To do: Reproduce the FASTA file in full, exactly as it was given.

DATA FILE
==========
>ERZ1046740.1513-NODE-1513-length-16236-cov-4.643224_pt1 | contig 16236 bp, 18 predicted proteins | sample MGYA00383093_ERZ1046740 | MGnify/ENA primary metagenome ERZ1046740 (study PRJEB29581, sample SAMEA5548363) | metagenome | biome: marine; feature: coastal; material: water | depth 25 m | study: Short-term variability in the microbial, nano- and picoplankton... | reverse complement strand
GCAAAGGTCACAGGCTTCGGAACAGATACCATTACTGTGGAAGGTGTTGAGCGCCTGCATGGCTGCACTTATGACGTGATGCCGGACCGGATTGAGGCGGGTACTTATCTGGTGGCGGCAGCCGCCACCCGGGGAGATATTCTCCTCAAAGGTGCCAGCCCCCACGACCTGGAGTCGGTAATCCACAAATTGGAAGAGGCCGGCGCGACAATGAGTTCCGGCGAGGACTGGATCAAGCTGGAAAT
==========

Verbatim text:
>ERZ1046740.1513-NODE-1513-length-16236-cov-4.643224_pt1 | contig 16236 bp, 18 predicted proteins | sample MGYA00383093_ERZ1046740 | MGnify/ENA primary metagenome ERZ1046740 (study PRJEB29581, sample SAMEA5548363) | metagenome | biome: marine; feature: coastal; material: water | depth 25 m | study: Short-term variability in the microbial, nano- and picoplankton... | reverse complement strand
GCAAAGGTCACAGGCTTCGGAACAGATACCATTACTGTGGAAGGTGTTGAGCGCCTGCATGGCTGCACTTATGACGTGATGCCGGACCGGATTGAGGCGGGTACTTATCTGGTGGCGGCAGCCGCCACCCGGGGAGATATTCTCCTCAAAGGTGCCAGCCCCCACGACCTGGAGTCGGTAATCCACAAATTGGAAGAGGCCGGCGCGACAATGAGTTCCGGCGAGGACTGGATCAAGCTGGAAAT